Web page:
# Boost Users :

Subject: Re: [Boost-users] Graph Structural Information
From: Nouf M. (noufmks_at_[hidden])
Date: 2012-03-05 06:32:48

Hello,

Thank you for your prompt reply...

The two graphs models social networks:

Graph 1: vertices are Authors and edges represent the co-author
relationship between two authors.

Graph 2: vertices are Concepts and edges represent concept-concept
relationship between two concepts (i.e. if two concepts occurred together
in a document then there is an edge between two concepts).

Both vertices and edges have weights (in both graphs)…

Both graphs have millions of nodes and edges. My work involves finding a
subgraph that best describes the connection between two given vertices.

I want to choose the graph that best represents the real world. i.e. its
structural characteristics is similar to the structural characteristics of
the majority of real world graph. e.g. the degree distribution is similar
to the degree distribution of real graphs...

In my readings, I found that real-world Social graphs are usually well
connected and have a short average path length and have exceptionally large
clustering coefficients.

Can Boost find these things for me? Is th?ere any other measures to choose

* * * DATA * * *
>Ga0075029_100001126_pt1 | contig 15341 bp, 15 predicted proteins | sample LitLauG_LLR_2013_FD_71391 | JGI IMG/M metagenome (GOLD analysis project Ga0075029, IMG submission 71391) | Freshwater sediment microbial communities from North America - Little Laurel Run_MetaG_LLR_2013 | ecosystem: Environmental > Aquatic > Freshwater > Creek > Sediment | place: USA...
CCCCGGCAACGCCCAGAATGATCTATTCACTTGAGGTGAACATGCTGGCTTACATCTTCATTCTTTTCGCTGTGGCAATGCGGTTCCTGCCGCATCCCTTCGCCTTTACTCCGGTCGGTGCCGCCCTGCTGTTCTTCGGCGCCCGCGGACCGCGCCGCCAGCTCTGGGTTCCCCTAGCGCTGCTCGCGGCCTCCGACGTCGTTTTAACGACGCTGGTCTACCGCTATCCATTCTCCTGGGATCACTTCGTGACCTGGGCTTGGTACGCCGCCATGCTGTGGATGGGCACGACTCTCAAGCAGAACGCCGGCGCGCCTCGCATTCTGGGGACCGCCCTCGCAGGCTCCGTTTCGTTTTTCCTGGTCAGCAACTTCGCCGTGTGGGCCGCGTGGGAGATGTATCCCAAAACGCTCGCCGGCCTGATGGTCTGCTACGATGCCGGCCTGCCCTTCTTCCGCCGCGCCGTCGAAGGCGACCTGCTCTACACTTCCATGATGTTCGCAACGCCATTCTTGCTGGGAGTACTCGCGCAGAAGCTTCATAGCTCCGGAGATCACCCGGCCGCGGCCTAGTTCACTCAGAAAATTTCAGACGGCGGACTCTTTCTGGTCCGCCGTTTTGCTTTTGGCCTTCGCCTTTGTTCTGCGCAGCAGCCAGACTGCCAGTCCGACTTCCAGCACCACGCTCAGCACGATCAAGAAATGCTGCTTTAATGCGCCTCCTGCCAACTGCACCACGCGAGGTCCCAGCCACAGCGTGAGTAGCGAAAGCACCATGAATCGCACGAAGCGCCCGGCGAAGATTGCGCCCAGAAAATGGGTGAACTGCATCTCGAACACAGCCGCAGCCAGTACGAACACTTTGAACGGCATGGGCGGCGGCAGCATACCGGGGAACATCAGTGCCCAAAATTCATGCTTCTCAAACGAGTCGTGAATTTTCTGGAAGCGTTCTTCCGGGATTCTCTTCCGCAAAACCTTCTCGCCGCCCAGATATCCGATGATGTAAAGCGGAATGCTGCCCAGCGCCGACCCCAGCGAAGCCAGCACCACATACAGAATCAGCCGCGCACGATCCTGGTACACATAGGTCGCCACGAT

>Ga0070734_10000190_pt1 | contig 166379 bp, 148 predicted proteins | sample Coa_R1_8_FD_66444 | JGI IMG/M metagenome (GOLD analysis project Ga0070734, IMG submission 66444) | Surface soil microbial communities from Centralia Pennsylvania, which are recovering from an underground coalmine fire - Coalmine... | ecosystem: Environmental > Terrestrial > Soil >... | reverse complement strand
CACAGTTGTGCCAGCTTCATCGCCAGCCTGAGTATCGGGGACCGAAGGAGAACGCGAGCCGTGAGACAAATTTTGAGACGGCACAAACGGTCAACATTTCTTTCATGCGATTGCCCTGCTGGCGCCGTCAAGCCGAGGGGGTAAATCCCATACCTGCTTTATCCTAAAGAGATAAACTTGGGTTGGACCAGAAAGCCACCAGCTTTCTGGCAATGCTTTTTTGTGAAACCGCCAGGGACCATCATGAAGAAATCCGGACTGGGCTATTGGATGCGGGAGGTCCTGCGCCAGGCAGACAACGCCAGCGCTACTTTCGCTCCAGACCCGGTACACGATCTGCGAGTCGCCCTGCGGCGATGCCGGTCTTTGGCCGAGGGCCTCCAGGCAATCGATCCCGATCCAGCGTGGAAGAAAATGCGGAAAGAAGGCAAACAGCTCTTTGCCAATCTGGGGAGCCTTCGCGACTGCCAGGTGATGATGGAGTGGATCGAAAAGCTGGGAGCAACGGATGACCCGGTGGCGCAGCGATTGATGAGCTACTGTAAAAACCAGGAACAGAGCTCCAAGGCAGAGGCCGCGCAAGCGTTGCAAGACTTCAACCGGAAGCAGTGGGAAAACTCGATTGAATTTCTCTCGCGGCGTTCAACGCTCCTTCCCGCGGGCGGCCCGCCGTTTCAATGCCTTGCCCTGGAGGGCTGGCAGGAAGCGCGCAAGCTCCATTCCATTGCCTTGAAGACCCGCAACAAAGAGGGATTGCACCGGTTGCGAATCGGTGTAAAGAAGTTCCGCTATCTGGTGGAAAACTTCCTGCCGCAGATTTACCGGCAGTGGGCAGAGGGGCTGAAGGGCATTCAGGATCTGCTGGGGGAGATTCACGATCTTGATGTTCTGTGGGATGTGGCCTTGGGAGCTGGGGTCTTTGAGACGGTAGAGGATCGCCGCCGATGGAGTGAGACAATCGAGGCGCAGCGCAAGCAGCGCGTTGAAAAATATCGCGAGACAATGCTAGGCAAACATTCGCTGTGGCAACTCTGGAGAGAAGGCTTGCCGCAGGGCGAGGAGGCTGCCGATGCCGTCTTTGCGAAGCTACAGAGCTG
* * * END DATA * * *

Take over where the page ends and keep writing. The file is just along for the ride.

a graph that best represents real world graphs

Best regards,
Nouf

On Sun, Mar 4, 2012 at 9:20 PM, Jeremiah Willcock <jewillco_at_[hidden]>wrote:

> On Sun, 4 Mar 2012, Nouf M. wrote:
>
> Hello,
>>
>> I have two very huge graphs, I need to select one to work with. Both
>> graphs have one node type and one edge type. Both also have the same
>> semantic meaning. Therefore, my choice should depend on some structural
>> characteristics (e.g. degree distribution)...
>>
>> I so that BGL can provide me with the degree distribution in a manual
>> way...
>>
>> I have two questions:
>> Is there some specific functions that I can call to give me all
>> structural characteristics of a graph?
>>
>
> I don't know what structural characteristics you are interested in; if you
> gave me a list, I might be able to be more helpful.
>
>
> If not, what do you recommend I should look for other than the degree
>> distribution to make up my choice? I cannot make a random choice...
>>
>
> I don't know your problem domain. What would make you choose one of the
> graphs over the other? What do you want to do to whichever graph you
> choose?
>
> -- Jeremiah Willcock
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